The Hunting of the Perl
"Just the place for a Perl!" the Larry cried,
As he landed his crew with care;
Supporting each one on the top of the tide
By a finger entwined in their hair.
"Just the place for a Perl! I have said it twice:
That alone should encourage the crew.
Just the place for a Perl! I have said it thrice:
What I tell you three times is true."
The crew was complete: it included a group
Of talented contributors and users,
A wonderful bunch, all of them fun
Some patchers, some pumkings, some golfers
The Larry himself they all praised to the skies--
Such a carriage, such ease and such grace!
Such solemnity, too! One could see he was wise,
The moment one looked in his face!
He had drawn a large map representing the sea,
Without the least vestige of land:
And the crew were much pleased when they found it to be
A map they could all understand.
"The thing can be done," said the Damian, "I think.
The thing must be done, I am sure.
The thing shall be done! Bring me paper and ink,
The best there is time to procure."
The Gnat brought paper, portfolio, pens,
And ink in unfailing supplies:
While strange creepy creatures came out of their dens,
And watched them with wondering eyes.
So engrossed was the Damian, he heeded them not,
As he wrote with a pen in each hand,
And explained all the while in a popular style
Which the crew could well understand.
In his genial way he proceeded to say
(Forgetting all laws of propriety,
And that giving instruction, without introduction,
Would have caused quite a thrill in Society),
"Taking Three as the subject to reason about--
A convenient number to state--
We add Seven, and Ten, and then multiply out
By One Thousand diminished by Eight.
"The result we proceed to divide, as you see,
By Nine Hundred and Ninety and Two:
Then subtract Seventeen, and the answer must be
Exactly and perfectly true.
"The method employed I would gladly explain,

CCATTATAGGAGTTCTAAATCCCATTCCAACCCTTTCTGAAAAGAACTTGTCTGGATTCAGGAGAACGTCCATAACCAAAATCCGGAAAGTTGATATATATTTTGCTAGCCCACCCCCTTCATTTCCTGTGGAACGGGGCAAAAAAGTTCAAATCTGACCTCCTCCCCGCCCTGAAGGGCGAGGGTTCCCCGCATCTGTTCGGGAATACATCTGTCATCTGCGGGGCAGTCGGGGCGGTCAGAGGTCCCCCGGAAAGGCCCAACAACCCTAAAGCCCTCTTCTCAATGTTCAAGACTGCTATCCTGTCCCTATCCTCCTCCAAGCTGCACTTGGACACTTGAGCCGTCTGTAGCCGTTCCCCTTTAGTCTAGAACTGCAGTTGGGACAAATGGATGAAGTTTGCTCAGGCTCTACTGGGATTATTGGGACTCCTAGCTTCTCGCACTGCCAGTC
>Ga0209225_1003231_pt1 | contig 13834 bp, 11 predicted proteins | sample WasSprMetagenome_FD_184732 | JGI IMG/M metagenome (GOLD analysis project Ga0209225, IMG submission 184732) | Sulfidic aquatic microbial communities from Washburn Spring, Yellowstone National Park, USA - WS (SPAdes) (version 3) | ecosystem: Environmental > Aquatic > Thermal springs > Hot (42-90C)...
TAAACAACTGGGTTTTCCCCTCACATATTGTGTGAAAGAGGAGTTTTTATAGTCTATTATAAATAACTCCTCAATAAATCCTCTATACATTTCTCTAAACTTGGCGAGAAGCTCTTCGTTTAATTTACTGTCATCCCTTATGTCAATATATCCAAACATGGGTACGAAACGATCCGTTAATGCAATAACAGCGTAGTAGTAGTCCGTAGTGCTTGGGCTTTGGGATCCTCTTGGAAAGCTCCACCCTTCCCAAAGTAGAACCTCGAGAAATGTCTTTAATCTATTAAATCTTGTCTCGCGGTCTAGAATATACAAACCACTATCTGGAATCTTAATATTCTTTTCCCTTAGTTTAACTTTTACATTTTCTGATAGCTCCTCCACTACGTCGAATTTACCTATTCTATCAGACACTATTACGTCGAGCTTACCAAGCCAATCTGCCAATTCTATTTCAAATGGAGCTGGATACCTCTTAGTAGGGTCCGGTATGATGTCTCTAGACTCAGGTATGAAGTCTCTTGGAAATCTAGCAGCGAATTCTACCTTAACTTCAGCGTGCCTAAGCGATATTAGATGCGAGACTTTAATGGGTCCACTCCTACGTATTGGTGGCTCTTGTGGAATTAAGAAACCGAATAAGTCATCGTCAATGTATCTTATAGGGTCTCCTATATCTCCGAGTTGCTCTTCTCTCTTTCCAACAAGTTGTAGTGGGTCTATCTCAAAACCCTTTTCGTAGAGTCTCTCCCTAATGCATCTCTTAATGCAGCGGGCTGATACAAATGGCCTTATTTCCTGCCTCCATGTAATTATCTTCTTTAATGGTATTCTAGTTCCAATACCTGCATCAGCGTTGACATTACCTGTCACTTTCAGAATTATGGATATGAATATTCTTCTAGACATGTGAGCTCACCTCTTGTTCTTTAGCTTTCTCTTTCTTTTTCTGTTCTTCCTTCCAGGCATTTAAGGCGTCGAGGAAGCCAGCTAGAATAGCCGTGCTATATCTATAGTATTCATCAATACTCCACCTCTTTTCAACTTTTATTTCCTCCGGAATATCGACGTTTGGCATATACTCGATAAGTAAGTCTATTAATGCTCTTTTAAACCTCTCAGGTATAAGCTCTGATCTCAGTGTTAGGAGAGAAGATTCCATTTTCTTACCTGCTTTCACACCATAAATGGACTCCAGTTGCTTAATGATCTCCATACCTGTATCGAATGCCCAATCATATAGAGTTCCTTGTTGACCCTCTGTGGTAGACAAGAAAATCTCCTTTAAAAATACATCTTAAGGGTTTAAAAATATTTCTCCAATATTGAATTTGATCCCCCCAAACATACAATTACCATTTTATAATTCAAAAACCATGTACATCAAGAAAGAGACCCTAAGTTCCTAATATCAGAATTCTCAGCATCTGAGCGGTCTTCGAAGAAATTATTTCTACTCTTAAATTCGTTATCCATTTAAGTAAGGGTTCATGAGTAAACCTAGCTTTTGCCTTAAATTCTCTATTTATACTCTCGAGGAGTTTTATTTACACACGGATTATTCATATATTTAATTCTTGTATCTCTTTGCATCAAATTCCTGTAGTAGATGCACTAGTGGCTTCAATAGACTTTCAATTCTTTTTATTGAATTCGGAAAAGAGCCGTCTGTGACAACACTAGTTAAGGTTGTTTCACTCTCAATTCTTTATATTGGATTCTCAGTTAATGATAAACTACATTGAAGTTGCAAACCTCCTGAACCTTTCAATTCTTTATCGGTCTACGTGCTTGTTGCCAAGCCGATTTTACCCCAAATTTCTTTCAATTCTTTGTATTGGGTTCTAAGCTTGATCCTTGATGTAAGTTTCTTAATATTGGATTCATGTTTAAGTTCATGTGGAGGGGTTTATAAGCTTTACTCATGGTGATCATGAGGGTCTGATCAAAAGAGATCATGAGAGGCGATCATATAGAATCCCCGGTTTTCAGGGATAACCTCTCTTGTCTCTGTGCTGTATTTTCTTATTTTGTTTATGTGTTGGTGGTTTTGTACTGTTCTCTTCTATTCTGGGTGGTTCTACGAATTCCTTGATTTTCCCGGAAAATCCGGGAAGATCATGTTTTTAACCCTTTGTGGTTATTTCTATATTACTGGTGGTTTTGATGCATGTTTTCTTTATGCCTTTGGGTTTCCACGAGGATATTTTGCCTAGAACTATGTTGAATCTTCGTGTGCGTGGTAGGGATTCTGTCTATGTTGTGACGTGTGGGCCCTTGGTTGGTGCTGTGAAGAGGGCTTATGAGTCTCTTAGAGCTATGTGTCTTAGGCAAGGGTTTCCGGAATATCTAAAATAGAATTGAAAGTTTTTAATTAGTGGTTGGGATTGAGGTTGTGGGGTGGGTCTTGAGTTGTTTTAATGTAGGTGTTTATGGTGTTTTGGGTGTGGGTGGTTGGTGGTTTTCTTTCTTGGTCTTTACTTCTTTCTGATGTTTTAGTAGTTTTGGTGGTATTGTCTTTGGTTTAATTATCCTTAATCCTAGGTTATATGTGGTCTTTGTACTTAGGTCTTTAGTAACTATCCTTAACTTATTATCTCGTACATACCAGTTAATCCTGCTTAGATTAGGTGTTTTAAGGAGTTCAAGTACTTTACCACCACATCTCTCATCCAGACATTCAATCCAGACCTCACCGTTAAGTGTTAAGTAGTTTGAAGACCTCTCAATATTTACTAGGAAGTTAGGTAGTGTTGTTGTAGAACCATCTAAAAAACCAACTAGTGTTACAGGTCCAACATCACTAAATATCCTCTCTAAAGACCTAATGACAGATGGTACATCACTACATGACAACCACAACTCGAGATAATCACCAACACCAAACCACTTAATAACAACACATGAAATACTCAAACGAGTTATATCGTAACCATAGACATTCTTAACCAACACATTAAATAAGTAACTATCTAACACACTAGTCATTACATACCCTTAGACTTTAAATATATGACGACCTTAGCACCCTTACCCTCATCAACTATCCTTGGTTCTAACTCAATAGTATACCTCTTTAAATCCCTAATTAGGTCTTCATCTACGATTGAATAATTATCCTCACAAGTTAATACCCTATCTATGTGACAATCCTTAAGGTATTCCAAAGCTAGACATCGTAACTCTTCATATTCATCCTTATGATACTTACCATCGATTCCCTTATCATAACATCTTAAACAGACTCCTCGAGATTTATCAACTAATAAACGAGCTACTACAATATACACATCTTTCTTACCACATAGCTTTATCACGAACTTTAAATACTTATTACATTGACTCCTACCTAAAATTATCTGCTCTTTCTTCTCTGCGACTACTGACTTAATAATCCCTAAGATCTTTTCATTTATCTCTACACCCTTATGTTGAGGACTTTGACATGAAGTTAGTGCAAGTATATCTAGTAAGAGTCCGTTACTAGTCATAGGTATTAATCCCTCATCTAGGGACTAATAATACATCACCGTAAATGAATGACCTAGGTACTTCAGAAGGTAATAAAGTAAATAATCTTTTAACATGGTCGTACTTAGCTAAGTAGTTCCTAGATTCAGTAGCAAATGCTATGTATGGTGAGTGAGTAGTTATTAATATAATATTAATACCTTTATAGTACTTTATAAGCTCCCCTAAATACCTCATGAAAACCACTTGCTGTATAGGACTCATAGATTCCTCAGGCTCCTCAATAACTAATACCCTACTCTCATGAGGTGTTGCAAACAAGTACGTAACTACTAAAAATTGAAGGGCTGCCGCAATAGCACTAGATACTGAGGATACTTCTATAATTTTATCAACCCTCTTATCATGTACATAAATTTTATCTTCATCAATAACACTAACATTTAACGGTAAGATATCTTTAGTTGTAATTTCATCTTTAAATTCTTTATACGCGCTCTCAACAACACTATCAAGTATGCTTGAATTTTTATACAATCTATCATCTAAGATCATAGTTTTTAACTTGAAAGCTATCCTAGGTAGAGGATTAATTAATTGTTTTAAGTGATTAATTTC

While I have it so clear in my head,
If you had but the time... I'll tell those who remain.
I have so much left to be said.
"In one moment I've seen what has hitherto been
Enveloped in absolute mystery,
And without extra charge I will give you at large
A Lesson in Klingon History."
They sought Perl with thimbles, they sought it with care;
They pursued it with forks and hope;
They threatened its life with a railway-share;
They charmed it with smiles and soap.
And the Chip, inspired with a courage so new
It was a matter of note on #perl,
Rushed madly ahead and was lost to their view
In his zeal to discover the Perl.
They shuddered to think that the chase might fail,
And the Nicholas, excited at last,
Went bounding along on the tip of his tail,
For the daylight was nearly past.
"There is Salzenburg shouting!" the Larry said.
"He is shouting like mad, only hear!
He is waving his hands, he is wagging his head,
He has certainly found a Perl!"
"It's a Perl!" was the sound that first came to their ears,
And seemed almost too good to be true.
Then followed a torrent of laughter and cheers:
Then the ominous words "It's a To---"
Then, silence. Some fancied they heard in the air
A weary and wandering sigh
That sounded like "--paz!" but the others declare
It was only a breeze that went by.
While he was seeking with thimbles and care,
A Topaz swiftly drew nigh
And grabbed at the fellow, who shrieked in despair,
For he knew it was useless to fly.
Without rest or pause--while those frumious jaws
Went savagely snapping around---
He skipped and he hopped, and he floundered and flopped.
Till fainting he fell to the ground.
The Topaz fled as the others appeared
Led on by that fear-stricken yell:
And the Larry remarked "It is just as I feared!"
And solemnly tolled on his bell.
Chip was black in the face, and they scarcely could trace
The least likeness to what he had been:
While so great was his fright that his waistcoat turned white--
A wonderful thing to be seen!
To the horror of all who were present that day,
He uprose in full evening dress,
And with senseless grimaces endeavoured to say
What his tongue could no longer express.
Down he sank in a chair--ran his hands through his hair--
And chanted in mimsiest tones
Words whose utter inanity proved his insanity,
While he rattled a couple of bones.
But the danger was past--they landed at last,
With their boxes, portmanteaus, and bags:
Yet at first sight the crew were not pleased with the view
Which consisted of chasms and crags.
The Larry perceived that their spirits were low,
And repeated in musical tone
Some jokes he had kept for a season of woe--
But the crew would do nothing but groan.
He served out some grog with a liberal hand,
And bade them sit down on the beach:
And they could not but own that their Captain looked grand,
As he stood and delivered his speech.
"Friends, Romans, and countrymen, lend me your ears!"
(They were all of them fond of quotations:
So they drank to his health, and they gave him three cheers,
While he served out additional rations).
"Come, listen, my friends, while I tell you again
The five unmistakable whorls
By which you may know, wheresoever you go,
The warranted genuine Perl."